What is infinitely irritating is when a new or inexperienced developer comes, and lectures us on his "one true vision," and refuses to learn from people who *do* in fact know a bit more then him. He can't let an issue lie, he has to argue every single comment made by every single developer in attempt to prove to us that he knows more and is correct. "Hey let's all of PHP's error messages be stored in XML format!" In place of intelligent thought, let me use a buzzword!

5 Sep 2002 (updated 28 Sep 2002 at 11:57 UTC) »

I've always wanted to experiment with writing an Advogato diary but never really had the time -- besides, who is interested in my boring drivel... Still, I figure if I constantly write in this thing, perhaps some of you folks will look at the projects I'm working on -- so, if you haven't already go, go, look!

Lately I've been working on two projects, phpaga and mod_haydn. But this entry is really about the problems related to phpaga.

phpaga was written with the MySQL data container. MySQL is an excellent system when you need to insert data quickly and retrieve data quickly, but when it comes to the needs normally associated with a database, it is woefully incompetent.

For example views, read only containers, which provide a "view" of data across multiple tables in one psuedo-table don't exist, sure, I could wait till MySQL 5.0 for SQL '88 compliance, but why should I? The problem doesn't start there - you want Foreign keys, Triggers, Stored Procedures, Blobs (no, not TEXT field aliases)? Good luck! MySQL doesn't even support Sequences (no, Auto Increment is not a sequence.)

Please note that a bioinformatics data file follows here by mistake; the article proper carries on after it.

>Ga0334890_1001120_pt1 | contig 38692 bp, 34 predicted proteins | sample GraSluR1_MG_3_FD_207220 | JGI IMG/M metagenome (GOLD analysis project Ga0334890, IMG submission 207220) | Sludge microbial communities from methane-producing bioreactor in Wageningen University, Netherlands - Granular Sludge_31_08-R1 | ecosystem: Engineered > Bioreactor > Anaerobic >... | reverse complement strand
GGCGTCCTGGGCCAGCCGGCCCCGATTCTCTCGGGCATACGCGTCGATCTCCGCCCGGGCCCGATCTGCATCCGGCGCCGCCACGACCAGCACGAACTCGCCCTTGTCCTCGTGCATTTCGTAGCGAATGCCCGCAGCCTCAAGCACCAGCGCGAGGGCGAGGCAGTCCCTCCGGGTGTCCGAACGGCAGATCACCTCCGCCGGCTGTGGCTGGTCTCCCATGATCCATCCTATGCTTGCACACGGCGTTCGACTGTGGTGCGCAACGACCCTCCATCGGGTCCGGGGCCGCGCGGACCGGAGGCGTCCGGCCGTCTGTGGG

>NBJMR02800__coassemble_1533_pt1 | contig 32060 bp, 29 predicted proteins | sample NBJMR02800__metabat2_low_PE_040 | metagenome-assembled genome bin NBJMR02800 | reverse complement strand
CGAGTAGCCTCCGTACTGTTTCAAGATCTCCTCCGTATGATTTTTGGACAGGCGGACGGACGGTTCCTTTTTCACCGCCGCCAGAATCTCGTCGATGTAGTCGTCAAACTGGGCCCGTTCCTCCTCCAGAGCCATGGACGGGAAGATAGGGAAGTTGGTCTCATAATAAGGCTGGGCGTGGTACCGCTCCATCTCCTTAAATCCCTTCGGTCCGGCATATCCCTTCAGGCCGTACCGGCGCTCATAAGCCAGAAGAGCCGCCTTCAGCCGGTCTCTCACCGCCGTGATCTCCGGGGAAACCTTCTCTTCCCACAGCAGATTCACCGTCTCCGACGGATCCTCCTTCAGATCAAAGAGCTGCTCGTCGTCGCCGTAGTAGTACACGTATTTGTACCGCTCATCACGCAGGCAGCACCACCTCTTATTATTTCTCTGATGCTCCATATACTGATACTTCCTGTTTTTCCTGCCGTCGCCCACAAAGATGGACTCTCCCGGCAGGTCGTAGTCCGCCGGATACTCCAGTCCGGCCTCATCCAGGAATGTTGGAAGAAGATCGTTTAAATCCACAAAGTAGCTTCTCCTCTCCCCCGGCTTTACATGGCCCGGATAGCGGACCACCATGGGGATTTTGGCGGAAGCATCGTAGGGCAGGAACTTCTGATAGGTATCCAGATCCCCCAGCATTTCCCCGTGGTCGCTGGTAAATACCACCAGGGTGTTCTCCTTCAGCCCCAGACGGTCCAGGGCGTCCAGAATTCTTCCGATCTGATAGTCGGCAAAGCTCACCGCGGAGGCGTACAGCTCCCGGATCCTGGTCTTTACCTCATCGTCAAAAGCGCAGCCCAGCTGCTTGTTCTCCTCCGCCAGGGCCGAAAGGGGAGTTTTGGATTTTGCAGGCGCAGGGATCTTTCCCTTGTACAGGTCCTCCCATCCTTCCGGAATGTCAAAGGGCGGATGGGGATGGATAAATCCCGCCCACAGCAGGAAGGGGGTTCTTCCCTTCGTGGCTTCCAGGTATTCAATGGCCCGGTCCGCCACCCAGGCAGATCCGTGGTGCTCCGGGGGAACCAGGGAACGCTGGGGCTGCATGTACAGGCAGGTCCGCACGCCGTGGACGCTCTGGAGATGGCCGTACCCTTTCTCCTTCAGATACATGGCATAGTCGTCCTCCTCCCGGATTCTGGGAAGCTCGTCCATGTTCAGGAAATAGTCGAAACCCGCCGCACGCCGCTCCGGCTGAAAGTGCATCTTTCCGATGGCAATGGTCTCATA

Why am I whining like a troll? Two reasons:

1) We can't drop MySQL support for a real database, so many people these days seem to have only MySQL installed, so alienating them by dropping MySQL support is shooting yourself in the foot - akin to writing GUI applications without support for 16 bit OS' like Win32.

Our current solution for handling views is simply to use temporary tables (only when MySQL is used). For sequences we have to create index tables, incremented along with the insertions (this is PEAR DB's solution to the problem).

This is ugly and its a pain in the ass to maintain. Ohh well, at least MySQL is free software, that makes me feel so much better.

2) The folks at MySQL AB would have you believe that MySQL is a real database. Calling MySQL a RDBM is like calling Oracle a flat file: its true on one-level, false on every-other level.

If I wasn't dependent on it, I might actually find it humorous - "MySQL has row level locking!", "MySQL has transactions!" - so what? - there is no database worth mentioning that doesn't have these features.

This isn't to say that MySQL isn't a great tool, its wonderful for specialized/small tasks, its also a very easy entry point for users who don't know about databases or SQL. But when it comes to being "Enterprise Ready" or "Industrial Strength," please, be reasonable, Microsoft Access is more "Enterprise Ready" (it does support FOREIGN KEY constraints.)

MySQL is fine when you don't need a database and don't want a text file.